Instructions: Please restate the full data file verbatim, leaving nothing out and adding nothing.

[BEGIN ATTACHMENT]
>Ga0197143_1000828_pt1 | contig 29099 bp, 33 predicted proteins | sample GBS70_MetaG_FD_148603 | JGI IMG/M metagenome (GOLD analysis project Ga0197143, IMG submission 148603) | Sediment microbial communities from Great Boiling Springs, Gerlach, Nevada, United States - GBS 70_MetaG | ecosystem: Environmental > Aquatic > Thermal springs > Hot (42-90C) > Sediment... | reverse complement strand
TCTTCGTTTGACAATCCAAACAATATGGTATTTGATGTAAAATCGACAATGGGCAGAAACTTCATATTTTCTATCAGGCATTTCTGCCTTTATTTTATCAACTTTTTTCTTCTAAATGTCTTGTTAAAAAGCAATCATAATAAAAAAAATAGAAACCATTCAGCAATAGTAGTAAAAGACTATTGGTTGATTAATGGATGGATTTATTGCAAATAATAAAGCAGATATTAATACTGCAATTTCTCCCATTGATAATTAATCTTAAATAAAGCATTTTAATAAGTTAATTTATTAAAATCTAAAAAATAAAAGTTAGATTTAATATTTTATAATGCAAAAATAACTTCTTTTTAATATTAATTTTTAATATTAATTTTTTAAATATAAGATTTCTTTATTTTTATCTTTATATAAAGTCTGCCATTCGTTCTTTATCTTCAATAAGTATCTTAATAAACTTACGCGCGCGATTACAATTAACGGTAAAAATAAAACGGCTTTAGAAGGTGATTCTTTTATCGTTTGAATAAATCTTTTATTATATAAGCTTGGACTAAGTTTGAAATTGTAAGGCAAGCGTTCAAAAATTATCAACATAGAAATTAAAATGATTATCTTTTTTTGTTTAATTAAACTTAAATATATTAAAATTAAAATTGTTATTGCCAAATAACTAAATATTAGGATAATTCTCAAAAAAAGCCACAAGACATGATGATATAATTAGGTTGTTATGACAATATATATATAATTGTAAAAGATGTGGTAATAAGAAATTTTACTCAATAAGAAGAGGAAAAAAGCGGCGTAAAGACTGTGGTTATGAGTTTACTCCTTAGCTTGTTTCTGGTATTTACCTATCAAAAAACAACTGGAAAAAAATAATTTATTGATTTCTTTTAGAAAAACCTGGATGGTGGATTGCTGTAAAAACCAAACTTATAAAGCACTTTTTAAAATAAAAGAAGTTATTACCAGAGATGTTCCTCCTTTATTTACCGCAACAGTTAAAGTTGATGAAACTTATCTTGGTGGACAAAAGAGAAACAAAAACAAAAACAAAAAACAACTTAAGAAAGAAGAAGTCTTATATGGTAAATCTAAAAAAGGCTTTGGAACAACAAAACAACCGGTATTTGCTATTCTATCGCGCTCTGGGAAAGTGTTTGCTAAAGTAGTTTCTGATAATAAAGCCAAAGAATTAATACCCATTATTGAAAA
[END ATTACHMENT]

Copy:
>Ga0197143_1000828_pt1 | contig 29099 bp, 33 predicted proteins | sample GBS70_MetaG_FD_148603 | JGI IMG/M metagenome (GOLD analysis project Ga0197143, IMG submission 148603) | Sediment microbial communities from Great Boiling Springs, Gerlach, Nevada, United States - GBS 70_MetaG | ecosystem: Environmental > Aquatic > Thermal springs > Hot (42-90C) > Sediment... | reverse complement strand
TCTTCGTTTGACAATCCAAACAATATGGTATTTGATGTAAAATCGACAATGGGCAGAAACTTCATATTTTCTATCAGGCATTTCTGCCTTTATTTTATCAACTTTTTTCTTCTAAATGTCTTGTTAAAAAGCAATCATAATAAAAAAAATAGAAACCATTCAGCAATAGTAGTAAAAGACTATTGGTTGATTAATGGATGGATTTATTGCAAATAATAAAGCAGATATTAATACTGCAATTTCTCCCATTGATAATTAATCTTAAATAAAGCATTTTAATAAGTTAATTTATTAAAATCTAAAAAATAAAAGTTAGATTTAATATTTTATAATGCAAAAATAACTTCTTTTTAATATTAATTTTTAATATTAATTTTTTAAATATAAGATTTCTTTATTTTTATCTTTATATAAAGTCTGCCATTCGTTCTTTATCTTCAATAAGTATCTTAATAAACTTACGCGCGCGATTACAATTAACGGTAAAAATAAAACGGCTTTAGAAGGTGATTCTTTTATCGTTTGAATAAATCTTTTATTATATAAGCTTGGACTAAGTTTGAAATTGTAAGGCAAGCGTTCAAAAATTATCAACATAGAAATTAAAATGATTATCTTTTTTTGTTTAATTAAACTTAAATATATTAAAATTAAAATTGTTATTGCCAAATAACTAAATATTAGGATAATTCTCAAAAAAAGCCACAAGACATGATGATATAATTAGGTTGTTATGACAATATATATATAATTGTAAAAGATGTGGTAATAAGAAATTTTACTCAATAAGAAGAGGAAAAAAGCGGCGTAAAGACTGTGGTTATGAGTTTACTCCTTAGCTTGTTTCTGGTATTTACCTATCAAAAAACAACTGGAAAAAAATAATTTATTGATTTCTTTTAGAAAAACCTGGATGGTGGATTGCTGTAAAAACCAAACTTATAAAGCACTTTTTAAAATAAAAGAAGTTATTACCAGAGATGTTCCTCCTTTATTTACCGCAACAGTTAAAGTTGATGAAACTTATCTTGGTGGACAAAAGAGAAACAAAAACAAAAACAAAAAACAACTTAAGAAAGAAGAAGTCTTATATGGTAAATCTAAAAAAGGCTTTGGAACAACAAAACAACCGGTATTTGCTATTCTATCGCGCTCTGGGAAAGTGTTTGCTAAAGTAGTTTCTGATAATAAAGCCAAAGAATTAATACCCATTATTGAAAA